Baseball lovers rejoice. A new season is here.

Major League Baseball’s 2023 season is kicking off Thursday in a big way, with all 30 teams taking the field on opening day for the first time since 1968.

If you’re not a baseball fan, you may greet that news with a yawn. But I’ve got three reasons why 2023 could be the year the MLB wins your love — and all three stem from major changes to the rules of the game.

  • Games will be shorter (because of a new pitch timer).
  • Steals will be more common (because of bigger bases).
  • There will be more base hits (because of a new rule governing where infielders can stand).

These changes to the game grow from league officials’ sense that professional baseball needed to be more fun. They wanted to rediscover the entertainment value of baseball games from the past.

“I think fans are going to get today’s athletes, which are the best that have ever played the game, playing the game with the pace and rhythm that existed in the 1970s and ’80s ... which to me is going to produce a form of this sport that no one has ever seen before,” said MLB executive vice president of baseball operations Morgan Sword, during a preview of the new rules for reporters, according to

Here’s a deeper look at the three most notable new rules coming to a professional baseball game near you this season:

Baseball bases will be bigger

Starting in the 2023 season, MLB bases will measure 18 inches on each side instead of 15 inches. The size change is meant to “reduce injuries around them while increasing stolen base attempts,” ESPN reported.

During a trial run in the minor leagues, bigger bases did indeed boost player safety, but they only had a minor effect on the steal success rate, according to

“There was a 13% decline in injuries near the bases in the minorlLeagues last year,” the article noted. Meanwhile, “the success rate on steal attempts in the minors with the bigger bases increased between 1 and 2%.”

At the very least, the bigger bases should tempt teams to make more steal attempts, Jayson Stark argued in a column for The Athletic.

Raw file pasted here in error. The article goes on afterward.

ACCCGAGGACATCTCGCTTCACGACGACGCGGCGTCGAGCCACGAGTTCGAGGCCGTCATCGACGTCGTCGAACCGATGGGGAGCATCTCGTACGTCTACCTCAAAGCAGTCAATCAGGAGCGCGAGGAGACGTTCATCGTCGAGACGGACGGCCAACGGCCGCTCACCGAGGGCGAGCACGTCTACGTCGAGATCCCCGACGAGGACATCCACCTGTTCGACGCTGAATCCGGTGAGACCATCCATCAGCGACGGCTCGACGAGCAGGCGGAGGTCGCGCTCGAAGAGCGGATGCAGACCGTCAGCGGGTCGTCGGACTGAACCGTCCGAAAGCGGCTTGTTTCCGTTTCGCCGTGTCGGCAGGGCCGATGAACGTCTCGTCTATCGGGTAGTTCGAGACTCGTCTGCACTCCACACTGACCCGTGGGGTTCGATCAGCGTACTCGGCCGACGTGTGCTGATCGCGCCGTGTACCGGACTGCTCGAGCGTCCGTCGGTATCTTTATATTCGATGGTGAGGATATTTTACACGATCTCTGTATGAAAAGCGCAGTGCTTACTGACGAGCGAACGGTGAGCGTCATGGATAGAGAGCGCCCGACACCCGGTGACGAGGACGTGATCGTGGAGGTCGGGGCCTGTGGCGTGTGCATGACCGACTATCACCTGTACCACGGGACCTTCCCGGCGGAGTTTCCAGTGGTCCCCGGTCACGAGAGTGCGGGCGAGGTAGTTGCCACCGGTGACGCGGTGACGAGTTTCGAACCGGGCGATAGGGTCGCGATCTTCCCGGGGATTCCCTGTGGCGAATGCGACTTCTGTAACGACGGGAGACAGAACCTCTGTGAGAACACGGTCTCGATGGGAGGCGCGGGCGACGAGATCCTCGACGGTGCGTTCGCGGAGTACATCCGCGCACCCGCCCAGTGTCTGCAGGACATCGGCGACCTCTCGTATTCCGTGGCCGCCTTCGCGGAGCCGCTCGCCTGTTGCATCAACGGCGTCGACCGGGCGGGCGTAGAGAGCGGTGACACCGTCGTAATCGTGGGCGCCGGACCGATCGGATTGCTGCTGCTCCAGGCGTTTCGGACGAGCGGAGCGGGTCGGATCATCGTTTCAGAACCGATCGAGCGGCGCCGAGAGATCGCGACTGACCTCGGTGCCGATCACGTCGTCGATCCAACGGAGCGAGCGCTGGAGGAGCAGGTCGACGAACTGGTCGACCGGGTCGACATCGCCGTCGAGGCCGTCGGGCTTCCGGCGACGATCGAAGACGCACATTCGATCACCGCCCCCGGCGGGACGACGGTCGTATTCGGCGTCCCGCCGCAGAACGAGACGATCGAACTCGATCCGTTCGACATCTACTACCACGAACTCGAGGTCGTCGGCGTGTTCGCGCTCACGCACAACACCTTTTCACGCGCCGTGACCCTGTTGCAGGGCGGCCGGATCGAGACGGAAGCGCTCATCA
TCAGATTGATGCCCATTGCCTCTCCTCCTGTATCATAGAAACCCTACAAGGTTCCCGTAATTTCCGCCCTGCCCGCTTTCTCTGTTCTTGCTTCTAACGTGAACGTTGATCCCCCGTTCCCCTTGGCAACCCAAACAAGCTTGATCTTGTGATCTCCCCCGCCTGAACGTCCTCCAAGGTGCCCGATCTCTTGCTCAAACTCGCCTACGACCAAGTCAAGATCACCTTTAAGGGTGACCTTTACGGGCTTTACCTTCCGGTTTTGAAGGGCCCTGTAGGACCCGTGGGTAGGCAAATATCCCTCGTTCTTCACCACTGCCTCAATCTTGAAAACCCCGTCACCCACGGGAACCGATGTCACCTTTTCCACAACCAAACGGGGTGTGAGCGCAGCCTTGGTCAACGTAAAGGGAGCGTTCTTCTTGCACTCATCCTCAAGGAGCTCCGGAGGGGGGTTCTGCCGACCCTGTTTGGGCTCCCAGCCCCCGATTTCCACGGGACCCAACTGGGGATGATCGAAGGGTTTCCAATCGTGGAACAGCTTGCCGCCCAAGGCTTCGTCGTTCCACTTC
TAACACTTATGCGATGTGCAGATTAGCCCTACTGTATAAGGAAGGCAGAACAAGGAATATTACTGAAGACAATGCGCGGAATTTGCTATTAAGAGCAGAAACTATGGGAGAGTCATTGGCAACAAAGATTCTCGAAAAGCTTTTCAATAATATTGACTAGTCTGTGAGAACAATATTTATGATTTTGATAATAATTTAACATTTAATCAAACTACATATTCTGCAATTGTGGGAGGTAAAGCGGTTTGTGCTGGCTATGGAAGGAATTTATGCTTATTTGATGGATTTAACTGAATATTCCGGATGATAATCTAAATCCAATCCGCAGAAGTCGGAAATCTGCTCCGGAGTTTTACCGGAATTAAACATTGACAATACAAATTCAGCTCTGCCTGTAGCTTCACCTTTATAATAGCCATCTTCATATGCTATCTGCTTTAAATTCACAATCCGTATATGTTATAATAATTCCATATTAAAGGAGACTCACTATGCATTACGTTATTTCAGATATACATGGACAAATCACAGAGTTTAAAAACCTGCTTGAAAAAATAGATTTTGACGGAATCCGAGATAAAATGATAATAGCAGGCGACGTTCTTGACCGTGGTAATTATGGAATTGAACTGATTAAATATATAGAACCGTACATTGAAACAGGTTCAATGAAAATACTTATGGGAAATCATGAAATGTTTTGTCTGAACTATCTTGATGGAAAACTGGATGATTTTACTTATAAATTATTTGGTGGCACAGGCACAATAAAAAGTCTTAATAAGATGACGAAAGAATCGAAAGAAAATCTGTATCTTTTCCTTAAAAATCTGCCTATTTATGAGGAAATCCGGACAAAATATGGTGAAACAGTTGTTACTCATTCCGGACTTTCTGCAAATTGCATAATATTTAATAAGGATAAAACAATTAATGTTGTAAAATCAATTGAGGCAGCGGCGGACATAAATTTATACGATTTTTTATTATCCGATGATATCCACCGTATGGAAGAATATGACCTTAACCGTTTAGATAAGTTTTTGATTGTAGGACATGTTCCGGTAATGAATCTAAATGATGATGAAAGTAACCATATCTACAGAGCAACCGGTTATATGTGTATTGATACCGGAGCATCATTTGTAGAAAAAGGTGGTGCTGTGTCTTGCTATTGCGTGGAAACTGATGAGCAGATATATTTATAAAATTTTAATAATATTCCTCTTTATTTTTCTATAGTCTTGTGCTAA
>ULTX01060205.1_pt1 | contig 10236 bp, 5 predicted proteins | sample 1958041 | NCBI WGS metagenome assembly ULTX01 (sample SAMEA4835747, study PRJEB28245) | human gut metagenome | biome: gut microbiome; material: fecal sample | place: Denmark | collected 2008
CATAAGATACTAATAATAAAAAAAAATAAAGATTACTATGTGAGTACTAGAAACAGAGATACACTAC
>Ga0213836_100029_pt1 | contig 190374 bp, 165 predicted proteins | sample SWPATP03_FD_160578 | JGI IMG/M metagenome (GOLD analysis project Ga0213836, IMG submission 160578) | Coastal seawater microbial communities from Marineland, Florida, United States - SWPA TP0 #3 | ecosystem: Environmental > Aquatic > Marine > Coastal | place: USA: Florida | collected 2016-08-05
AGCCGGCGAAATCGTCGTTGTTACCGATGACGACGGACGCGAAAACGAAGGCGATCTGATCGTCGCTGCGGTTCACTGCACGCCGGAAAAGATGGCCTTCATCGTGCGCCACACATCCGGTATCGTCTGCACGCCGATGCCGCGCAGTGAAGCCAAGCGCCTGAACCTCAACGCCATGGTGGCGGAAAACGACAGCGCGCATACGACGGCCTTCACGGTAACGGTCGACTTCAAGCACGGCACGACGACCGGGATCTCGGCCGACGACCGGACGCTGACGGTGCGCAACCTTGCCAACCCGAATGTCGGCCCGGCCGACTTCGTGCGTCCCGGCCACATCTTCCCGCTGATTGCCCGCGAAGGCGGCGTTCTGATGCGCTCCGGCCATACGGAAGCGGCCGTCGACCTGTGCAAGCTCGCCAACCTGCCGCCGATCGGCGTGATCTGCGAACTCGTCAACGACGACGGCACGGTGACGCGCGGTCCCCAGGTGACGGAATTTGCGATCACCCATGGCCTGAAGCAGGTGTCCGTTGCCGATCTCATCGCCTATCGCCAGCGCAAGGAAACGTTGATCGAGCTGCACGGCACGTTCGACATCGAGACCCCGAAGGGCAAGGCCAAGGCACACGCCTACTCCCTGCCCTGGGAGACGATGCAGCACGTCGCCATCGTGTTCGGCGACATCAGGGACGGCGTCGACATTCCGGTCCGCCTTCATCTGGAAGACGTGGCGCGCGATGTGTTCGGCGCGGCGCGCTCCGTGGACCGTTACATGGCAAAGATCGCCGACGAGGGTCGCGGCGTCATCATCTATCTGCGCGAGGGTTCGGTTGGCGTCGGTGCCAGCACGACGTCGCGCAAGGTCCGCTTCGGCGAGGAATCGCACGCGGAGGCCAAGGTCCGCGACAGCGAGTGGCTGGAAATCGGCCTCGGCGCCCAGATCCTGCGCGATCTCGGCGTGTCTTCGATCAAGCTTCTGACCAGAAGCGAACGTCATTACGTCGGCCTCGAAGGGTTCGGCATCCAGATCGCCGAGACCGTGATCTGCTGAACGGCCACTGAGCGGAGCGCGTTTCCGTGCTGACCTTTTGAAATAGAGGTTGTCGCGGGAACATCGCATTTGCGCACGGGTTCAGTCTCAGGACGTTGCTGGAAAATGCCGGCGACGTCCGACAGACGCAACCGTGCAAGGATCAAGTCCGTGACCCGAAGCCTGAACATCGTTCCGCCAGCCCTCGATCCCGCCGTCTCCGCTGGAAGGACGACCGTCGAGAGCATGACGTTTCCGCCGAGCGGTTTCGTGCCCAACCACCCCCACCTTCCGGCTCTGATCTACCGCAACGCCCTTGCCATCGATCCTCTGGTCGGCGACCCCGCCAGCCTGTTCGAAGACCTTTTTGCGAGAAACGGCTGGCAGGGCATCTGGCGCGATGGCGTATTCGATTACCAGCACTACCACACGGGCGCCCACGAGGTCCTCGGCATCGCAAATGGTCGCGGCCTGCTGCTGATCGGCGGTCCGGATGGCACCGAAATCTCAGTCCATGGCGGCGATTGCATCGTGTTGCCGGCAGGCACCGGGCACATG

Pitchers (and batters) will be on a timer

To speed up the game, MLB leaders approved the use of timers in between at-bats and in between pitches. “There will be a 30-second timer between batters and then a 15-second timer between each pitch with the bases empty and a 20-second timer between each pitch with runners on base,” reported.

If the batter isn’t in the batter’s box by the 8-second mark, he’ll get an automatic strike, the article noted. If the pitcher isn’t yet in motion when the timer goes off, the batter will be awarded a ball.

“The pitch timer reduced the average game time in the minor leagues last year by 25 minutes,” reported.

In anticipation of this new rule, ballparks have been outfitted with multiple pitch clocks. The umpires and pitchers all need a clear view of the countdown in order for the process to work and be fair.

The new pitch timers will likely make the game more enjoyable for fans, but they could be a major headache for some pitchers, according to Stark. He noted that relievers, in particular, often move at a slow pace.

“Their first challenge is they’re going to have to pick up that glacial pace,” he wrote, adding that the second challenge will be to keep delivering great pitches without having as much recovery time between throws.

The new pitch clock is seen at Salt River Field Tuesday, Feb. 14, 2023, in Scottsdale, Ariz. | Morry Gash, Associated Press

Infielders will need to respect shift restrictions

The third major rule change coming to Major League Baseball in 2023 deals with the position of infielders. Moving forward, infielders won’t have as much freedom to shift their position in response to which batter is at the plate. Instead, they’ll always have to be on the infield dirt (or grass) when a pitch is thrown and evenly balanced on either side of second base (two on each side), ESPN reported.

“Players will be able to move as soon as the ball leaves the pitcher’s hand,” the article said.

The rule change is aimed at improving leaguewide batting averages, according to ESPN. Left-handed hitters, in particular, should benefit from the new approach.

“It would be hard to find a hitter — especially a left-handed one — who isn’t on board with eliminating the shift,” the article said.

As with the pitch clock, failure to abide by the new rule could cost the offending team. If illegal positioning results in an outcome that the batting team is unhappy with (like an out), they can choose to accept the penalty and see a ball added to the count.

Outfielders will still be allowed to shift their positions, according to